Al Bock

Lincoln North Star teacher Al Bock helps set students up with Chromebooks during a school readiness day in July. Bock died in January, only months after being diagnosed with a rare neurological disorder.

The First Gator — the history lover and teacher, the family man and longtime voice over the loudspeaker at North Star High School athletic events — is gone.

Al Bock, a longtime North Star teacher forced to retire after being diagnosed with a rare neurological disorder, died Tuesday. He was 58.

“They always called him the First Gator,” said his wife, Kim Bock. “He just loved the place. That was his home. He believed in the kids, he believed in the administration, he believed in the faculty there. He believed in what the school stood for and he did what he could to make it a better place for the kids.”

Bock retired last fall after being diagnosed with multiple system atrophy, a disorder similar to Parkinson’s disease but more widespread and with symptoms that can progress more rapidly.

Bock’s symptoms progressed especially rapidly: His specialists said this was the most aggressive case they’d ever seen, according to his wife.

“Most people have five to eight years,” she said. “We had nine months.”

Bock had suffered a concussion when he fell during spring break of the 2017-18 school year, and doctors also diagnosed him with what they initially thought was Parkinson’s. He spent the summer working at Madonna TherapyPlus, an outpatient program, to regain his balance and strength.

He was ready to get back to the classroom in the fall, even though he’d learned by then he had MSA, not Parkinson’s, but after about a month it became too much.

His staff and students sent him off with a grand farewell — boxes of the Pop Tarts he loved, Denver Broncos memorabilia, a cake and hugs and a standing ovation at an assembly.

Wednesday, the Lincoln Public Schools crisis team was on hand to help students and staff.

“He loved everything North Star," Principal Ryan Zabawa said in a message to families. “He will be missed.”

He’ll be missed at Madonna, too, said occupational therapist Gina Mailander and physical therapist Amber Herrington.

“We’ll remember Al for his quick wit, positivity and determination to return to his love of teaching,” Mailander said.

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His wife said he didn't just love teaching kids history, he loved teaching them how to learn.

“He thought it was so important for kids to learn history,” she said, and he believed that "if we learn from (history), hopefully we can be a better society.”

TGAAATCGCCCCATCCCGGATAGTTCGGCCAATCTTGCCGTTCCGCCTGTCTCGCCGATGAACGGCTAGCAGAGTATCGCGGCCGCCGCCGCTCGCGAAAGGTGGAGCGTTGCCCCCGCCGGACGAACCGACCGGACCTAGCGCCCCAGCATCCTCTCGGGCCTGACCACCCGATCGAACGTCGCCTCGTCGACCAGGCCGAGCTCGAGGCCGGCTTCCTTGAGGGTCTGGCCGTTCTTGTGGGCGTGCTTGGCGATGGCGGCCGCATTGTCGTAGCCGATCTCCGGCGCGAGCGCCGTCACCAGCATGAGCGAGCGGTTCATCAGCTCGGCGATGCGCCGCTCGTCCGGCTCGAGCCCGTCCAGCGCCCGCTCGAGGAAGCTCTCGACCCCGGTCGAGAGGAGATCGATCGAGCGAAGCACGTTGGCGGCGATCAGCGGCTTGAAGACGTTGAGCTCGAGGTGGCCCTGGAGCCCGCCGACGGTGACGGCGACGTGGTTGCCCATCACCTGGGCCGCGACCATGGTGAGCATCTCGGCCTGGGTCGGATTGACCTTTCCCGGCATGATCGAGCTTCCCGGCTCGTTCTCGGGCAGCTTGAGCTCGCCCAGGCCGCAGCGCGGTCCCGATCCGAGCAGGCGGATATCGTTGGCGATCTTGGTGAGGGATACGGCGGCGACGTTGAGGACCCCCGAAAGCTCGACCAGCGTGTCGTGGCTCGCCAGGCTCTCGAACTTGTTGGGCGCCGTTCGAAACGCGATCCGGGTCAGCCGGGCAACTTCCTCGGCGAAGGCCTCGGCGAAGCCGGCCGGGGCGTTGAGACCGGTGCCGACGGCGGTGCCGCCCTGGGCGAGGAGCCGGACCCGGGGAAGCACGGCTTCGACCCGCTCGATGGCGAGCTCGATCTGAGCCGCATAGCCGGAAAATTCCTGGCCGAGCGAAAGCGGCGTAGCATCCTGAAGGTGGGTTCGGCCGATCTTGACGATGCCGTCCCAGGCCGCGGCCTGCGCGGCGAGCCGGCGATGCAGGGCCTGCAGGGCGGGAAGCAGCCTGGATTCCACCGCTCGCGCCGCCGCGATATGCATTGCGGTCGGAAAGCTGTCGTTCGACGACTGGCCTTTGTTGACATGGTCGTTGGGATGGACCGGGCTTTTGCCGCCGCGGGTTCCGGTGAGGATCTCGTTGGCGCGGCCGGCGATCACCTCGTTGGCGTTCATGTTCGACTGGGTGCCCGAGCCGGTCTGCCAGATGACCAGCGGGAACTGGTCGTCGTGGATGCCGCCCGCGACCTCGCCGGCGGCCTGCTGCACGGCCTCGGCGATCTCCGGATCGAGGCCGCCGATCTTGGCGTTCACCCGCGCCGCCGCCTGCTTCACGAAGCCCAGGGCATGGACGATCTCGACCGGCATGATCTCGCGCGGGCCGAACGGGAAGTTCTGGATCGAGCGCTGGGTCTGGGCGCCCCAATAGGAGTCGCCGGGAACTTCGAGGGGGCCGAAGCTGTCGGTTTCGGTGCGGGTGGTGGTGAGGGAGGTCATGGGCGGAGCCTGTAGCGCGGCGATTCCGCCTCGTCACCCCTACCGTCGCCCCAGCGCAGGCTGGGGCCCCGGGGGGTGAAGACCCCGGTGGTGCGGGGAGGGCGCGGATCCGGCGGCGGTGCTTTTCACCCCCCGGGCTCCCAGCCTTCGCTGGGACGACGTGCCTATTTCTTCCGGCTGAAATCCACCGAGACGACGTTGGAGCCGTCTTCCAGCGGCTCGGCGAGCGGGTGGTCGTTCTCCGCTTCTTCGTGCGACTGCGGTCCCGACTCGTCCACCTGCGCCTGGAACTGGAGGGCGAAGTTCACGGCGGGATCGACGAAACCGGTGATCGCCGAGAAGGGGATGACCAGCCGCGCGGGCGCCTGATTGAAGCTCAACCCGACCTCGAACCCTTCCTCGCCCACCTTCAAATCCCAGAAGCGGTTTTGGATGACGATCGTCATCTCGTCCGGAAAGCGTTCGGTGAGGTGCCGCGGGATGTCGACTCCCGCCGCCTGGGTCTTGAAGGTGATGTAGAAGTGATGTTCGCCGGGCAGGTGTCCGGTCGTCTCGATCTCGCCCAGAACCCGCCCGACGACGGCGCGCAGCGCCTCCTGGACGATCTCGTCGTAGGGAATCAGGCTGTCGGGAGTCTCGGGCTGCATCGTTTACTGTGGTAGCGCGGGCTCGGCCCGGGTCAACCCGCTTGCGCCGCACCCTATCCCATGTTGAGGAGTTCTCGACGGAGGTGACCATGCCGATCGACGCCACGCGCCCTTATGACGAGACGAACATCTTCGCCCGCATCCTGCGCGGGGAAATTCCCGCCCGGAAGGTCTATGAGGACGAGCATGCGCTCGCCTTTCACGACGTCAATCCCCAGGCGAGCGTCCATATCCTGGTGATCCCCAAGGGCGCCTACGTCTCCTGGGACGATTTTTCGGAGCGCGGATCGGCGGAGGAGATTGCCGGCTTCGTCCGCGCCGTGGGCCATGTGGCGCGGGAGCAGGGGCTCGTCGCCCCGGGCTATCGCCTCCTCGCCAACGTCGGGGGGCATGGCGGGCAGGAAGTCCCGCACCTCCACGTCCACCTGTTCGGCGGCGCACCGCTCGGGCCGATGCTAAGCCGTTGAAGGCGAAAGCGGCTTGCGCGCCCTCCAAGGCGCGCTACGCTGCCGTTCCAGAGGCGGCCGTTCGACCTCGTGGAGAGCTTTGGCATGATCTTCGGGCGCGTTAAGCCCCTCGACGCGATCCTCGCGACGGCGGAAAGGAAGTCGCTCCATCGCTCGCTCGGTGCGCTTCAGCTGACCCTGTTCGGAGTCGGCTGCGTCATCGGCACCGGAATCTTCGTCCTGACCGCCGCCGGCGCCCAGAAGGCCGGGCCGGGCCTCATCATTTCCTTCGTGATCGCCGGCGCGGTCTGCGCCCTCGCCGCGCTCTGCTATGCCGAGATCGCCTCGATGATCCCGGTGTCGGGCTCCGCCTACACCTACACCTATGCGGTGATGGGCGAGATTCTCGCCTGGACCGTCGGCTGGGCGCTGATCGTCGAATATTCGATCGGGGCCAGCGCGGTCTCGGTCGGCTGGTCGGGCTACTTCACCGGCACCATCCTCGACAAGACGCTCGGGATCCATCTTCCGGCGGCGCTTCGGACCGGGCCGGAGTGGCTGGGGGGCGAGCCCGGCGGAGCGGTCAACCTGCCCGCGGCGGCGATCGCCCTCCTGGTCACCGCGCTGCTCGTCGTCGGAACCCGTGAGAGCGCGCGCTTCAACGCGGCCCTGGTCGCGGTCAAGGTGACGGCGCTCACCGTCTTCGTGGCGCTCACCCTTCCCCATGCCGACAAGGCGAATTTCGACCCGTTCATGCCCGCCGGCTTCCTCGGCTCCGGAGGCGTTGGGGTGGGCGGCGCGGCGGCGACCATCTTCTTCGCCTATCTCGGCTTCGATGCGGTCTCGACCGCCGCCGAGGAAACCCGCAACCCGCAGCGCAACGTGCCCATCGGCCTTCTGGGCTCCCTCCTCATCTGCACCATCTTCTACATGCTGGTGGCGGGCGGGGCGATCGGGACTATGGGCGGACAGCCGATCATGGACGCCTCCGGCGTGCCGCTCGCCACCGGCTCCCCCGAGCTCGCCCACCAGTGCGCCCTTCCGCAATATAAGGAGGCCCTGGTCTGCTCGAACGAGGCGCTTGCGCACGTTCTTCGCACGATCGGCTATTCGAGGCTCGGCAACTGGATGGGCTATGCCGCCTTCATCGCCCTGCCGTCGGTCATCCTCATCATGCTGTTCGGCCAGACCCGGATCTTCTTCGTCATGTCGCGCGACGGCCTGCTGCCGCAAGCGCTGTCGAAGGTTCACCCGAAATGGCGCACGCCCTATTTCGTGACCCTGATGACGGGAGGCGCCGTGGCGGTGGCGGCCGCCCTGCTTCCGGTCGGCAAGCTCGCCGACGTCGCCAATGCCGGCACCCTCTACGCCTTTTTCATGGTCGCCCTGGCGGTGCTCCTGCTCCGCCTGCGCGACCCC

His passion for history was clear to Kim from the beginning. They’d met at a softball game in his native Colorado and married three months and three days later.

“Everything just clicked and it was wonderful,” she said. “I guess I just knew. I think it was our third date he asked me to marry him. It was at a hamburger joint. It was called Around The Corner."

They’d been married a week when he told her he wanted to supplement his English degree with a teaching certificate so he could teach history. 

They moved to Nebraska — where Kim had grown up — after he earned his teaching degree and he landed a job at Pound Middle School. He stayed there until 2003, when North Star opened. He headed the social studies department there for most of his tenure.

The Bocks had three children, Callie, Emily — who just started teaching — and Dan. Their granddaughter, who loved to watch football with her grandpa, is nearly 2.

Three weeks ago, he went on hospice care, and the whole family spent the last week with him. 

“It was just amazing this last week,” Kim said. “He was so happy that the kids were all there.”

There will be a celebration of life at the Lancaster Event Center at 10 a.m. on Feb. 2, followed by a memorial service at 3 p.m. at Good Shepard Lutheran Church, 3825 Wildbriar Lane.

Family would like memorials to go to the Foundation for Lincoln Public Schools, to a memorial fund in Bock's name to support North Star students with scholarships or paying for advanced-placement tests that allow students to earn college credits.

It seemed the most fitting way to honor the teacher they loved, said his wife. 

“He loved his students,” she said. "I never heard him talk about a 'bad kid.'"

Reach the writer at 402-473-7226 or mreist@journalstar.com.

On Twitter @LJSreist.


Education reporter

Margaret Reist is a Lincoln native, the mom of three high school graduates now navigating college and an education junkie who covers students, teachers and policymakers inside and outside the K-12 classroom.

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